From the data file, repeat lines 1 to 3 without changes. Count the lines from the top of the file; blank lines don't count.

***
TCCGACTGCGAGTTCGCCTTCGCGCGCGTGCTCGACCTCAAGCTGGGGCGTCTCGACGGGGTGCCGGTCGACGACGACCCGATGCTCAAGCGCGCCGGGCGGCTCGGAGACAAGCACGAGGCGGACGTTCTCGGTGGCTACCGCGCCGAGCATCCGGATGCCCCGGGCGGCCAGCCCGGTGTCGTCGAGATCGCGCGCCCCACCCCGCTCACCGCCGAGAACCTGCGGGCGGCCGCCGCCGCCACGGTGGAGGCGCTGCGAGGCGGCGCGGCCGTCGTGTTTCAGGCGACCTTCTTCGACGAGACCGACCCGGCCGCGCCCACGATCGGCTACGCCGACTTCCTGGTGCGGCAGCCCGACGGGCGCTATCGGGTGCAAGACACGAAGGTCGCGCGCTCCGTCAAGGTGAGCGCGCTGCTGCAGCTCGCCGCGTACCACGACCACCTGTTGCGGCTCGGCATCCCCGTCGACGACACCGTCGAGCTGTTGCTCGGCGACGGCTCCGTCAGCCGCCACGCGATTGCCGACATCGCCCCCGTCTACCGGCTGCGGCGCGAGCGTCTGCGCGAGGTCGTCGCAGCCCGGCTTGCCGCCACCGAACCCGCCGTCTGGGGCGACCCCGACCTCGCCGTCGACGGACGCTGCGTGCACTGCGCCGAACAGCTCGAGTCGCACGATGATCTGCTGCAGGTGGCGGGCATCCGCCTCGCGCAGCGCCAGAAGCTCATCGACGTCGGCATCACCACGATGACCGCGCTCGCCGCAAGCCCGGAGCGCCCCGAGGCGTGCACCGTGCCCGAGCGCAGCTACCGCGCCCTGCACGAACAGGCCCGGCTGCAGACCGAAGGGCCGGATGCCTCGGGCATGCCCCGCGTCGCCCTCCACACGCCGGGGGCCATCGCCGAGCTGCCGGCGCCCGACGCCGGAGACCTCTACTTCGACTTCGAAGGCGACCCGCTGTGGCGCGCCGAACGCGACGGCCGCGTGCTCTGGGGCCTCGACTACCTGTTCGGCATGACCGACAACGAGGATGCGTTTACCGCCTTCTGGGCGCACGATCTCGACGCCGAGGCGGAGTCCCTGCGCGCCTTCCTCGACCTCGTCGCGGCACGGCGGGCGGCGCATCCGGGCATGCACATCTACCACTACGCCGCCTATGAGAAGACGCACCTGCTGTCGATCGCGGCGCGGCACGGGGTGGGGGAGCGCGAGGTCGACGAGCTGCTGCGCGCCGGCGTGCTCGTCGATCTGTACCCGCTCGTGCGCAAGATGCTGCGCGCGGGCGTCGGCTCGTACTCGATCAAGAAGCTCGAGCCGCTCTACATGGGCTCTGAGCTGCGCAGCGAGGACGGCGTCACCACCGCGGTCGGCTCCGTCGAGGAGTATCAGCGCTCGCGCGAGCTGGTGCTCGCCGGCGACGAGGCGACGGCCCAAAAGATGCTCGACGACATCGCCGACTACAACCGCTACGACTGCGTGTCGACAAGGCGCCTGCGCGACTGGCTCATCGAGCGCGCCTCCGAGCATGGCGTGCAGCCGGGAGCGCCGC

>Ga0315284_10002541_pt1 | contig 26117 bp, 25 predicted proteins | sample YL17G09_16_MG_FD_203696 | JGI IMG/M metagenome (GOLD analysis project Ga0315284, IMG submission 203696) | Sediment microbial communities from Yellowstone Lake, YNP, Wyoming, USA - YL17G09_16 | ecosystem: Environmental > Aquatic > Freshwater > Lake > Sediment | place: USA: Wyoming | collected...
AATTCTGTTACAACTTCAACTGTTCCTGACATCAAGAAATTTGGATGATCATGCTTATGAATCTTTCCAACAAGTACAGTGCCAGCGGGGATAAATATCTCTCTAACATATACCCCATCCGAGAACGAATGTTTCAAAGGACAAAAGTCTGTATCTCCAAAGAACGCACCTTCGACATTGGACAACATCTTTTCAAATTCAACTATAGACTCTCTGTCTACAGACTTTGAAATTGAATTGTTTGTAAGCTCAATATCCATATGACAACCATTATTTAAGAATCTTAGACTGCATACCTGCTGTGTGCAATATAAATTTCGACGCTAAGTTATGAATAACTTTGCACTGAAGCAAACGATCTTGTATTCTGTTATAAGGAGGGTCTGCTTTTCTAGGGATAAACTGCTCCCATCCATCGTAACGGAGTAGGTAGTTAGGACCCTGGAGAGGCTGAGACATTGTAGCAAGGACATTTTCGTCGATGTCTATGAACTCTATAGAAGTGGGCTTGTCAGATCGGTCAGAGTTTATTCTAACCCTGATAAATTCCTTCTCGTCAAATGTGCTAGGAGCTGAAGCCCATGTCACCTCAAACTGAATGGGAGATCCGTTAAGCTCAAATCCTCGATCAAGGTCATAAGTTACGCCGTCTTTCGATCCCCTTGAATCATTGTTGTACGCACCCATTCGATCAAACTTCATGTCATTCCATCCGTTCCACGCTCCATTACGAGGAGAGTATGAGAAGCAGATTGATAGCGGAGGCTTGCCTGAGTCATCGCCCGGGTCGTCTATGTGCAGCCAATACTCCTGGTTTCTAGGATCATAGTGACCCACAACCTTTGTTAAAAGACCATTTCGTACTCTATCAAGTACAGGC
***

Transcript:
TCCGACTGCGAGTTCGCCTTCGCGCGCGTGCTCGACCTCAAGCTGGGGCGTCTCGACGGGGTGCCGGTCGACGACGACCCGATGCTCAAGCGCGCCGGGCGGCTCGGAGACAAGCACGAGGCGGACGTTCTCGGTGGCTACCGCGCCGAGCATCCGGATGCCCCGGGCGGCCAGCCCGGTGTCGTCGAGATCGCGCGCCCCACCCCGCTCACCGCCGAGAACCTGCGGGCGGCCGCCGCCGCCACGGTGGAGGCGCTGCGAGGCGGCGCGGCCGTCGTGTTTCAGGCGACCTTCTTCGACGAGACCGACCCGGCCGCGCCCACGATCGGCTACGCCGACTTCCTGGTGCGGCAGCCCGACGGGCGCTATCGGGTGCAAGACACGAAGGTCGCGCGCTCCGTCAAGGTGAGCGCGCTGCTGCAGCTCGCCGCGTACCACGACCACCTGTTGCGGCTCGGCATCCCCGTCGACGACACCGTCGAGCTGTTGCTCGGCGACGGCTCCGTCAGCCGCCACGCGATTGCCGACATCGCCCCCGTCTACCGGCTGCGGCGCGAGCGTCTGCGCGAGGTCGTCGCAGCCCGGCTTGCCGCCACCGAACCCGCCGTCTGGGGCGACCCCGACCTCGCCGTCGACGGACGCTGCGTGCACTGCGCCGAACAGCTCGAGTCGCACGATGATCTGCTGCAGGTGGCGGGCATCCGCCTCGCGCAGCGCCAGAAGCTCATCGACGTCGGCATCACCACGATGACCGCGCTCGCCGCAAGCCCGGAGCGCCCCGAGGCGTGCACCGTGCCCGAGCGCAGCTACCGCGCCCTGCACGAACAGGCCCGGCTGCAGACCGAAGGGCCGGATGCCTCGGGCATGCCCCGCGTCGCCCTCCACACGCCGGGGGCCATCGCCGAGCTGCCGGCGCCCGACGCCGGAGACCTCTACTTCGACTTCGAAGGCGACCCGCTGTGGCGCGCCGAACGCGACGGCCGCGTGCTCTGGGGCCTCGACTACCTGTTCGGCATGACCGACAACGAGGATGCGTTTACCGCCTTCTGGGCGCACGATCTCGACGCCGAGGCGGAGTCCCTGCGCGCCTTCCTCGACCTCGTCGCGGCACGGCGGGCGGCGCATCCGGGCATGCACATCTACCACTACGCCGCCTATGAGAAGACGCACCTGCTGTCGATCGCGGCGCGGCACGGGGTGGGGGAGCGCGAGGTCGACGAGCTGCTGCGCGCCGGCGTGCTCGTCGATCTGTACCCGCTCGTGCGCAAGATGCTGCGCGCGGGCGTCGGCTCGTACTCGATCAAGAAGCTCGAGCCGCTCTACATGGGCTCTGAGCTGCGCAGCGAGGACGGCGTCACCACCGCGGTCGGCTCCGTCGAGGAGTATCAGCGCTCGCGCGAGCTGGTGCTCGCCGGCGACGAGGCGACGGCCCAAAAGATGCTCGACGACATCGCCGACTACAACCGCTACGACTGCGTGTCGACAAGGCGCCTGCGCGACTGGCTCATCGAGCGCGCCTCCGAGCATGGCGTGCAGCCGGGAGCGCCGC

>Ga0315284_10002541_pt1 | contig 26117 bp, 25 predicted proteins | sample YL17G09_16_MG_FD_203696 | JGI IMG/M metagenome (GOLD analysis project Ga0315284, IMG submission 203696) | Sediment microbial communities from Yellowstone Lake, YNP, Wyoming, USA - YL17G09_16 | ecosystem: Environmental > Aquatic > Freshwater > Lake > Sediment | place: USA: Wyoming | collected...
AATTCTGTTACAACTTCAACTGTTCCTGACATCAAGAAATTTGGATGATCATGCTTATGAATCTTTCCAACAAGTACAGTGCCAGCGGGGATAAATATCTCTCTAACATATACCCCATCCGAGAACGAATGTTTCAAAGGACAAAAGTCTGTATCTCCAAAGAACGCACCTTCGACATTGGACAACATCTTTTCAAATTCAACTATAGACTCTCTGTCTACAGACTTTGAAATTGAATTGTTTGTAAGCTCAATATCCATATGACAACCATTATTTAAGAATCTTAGACTGCATACCTGCTGTGTGCAATATAAATTTCGACGCTAAGTTATGAATAACTTTGCACTGAAGCAAACGATCTTGTATTCTGTTATAAGGAGGGTCTGCTTTTCTAGGGATAAACTGCTCCCATCCATCGTAACGGAGTAGGTAGTTAGGACCCTGGAGAGGCTGAGACATTGTAGCAAGGACATTTTCGTCGATGTCTATGAACTCTATAGAAGTGGGCTTGTCAGATCGGTCAGAGTTTATTCTAACCCTGATAAATTCCTTCTCGTCAAATGTGCTAGGAGCTGAAGCCCATGTCACCTCAAACTGAATGGGAGATCCGTTAAGCTCAAATCCTCGATCAAGGTCATAAGTTACGCCGTCTTTCGATCCCCTTGAATCATTGTTGTACGCACCCATTCGATCAAACTTCATGTCATTCCATCCGTTCCACGCTCCATTACGAGGAGAGTATGAGAAGCAGATTGATAGCGGAGGCTTGCCTGAGTCATCGCCCGGGTCGTCTATGTGCAGCCAATACTCCTGGTTTCTAGGATCATAGTGACCCACAACCTTTGTTAAAAGACCATTTCGTACTCTATCAAGTACAGGC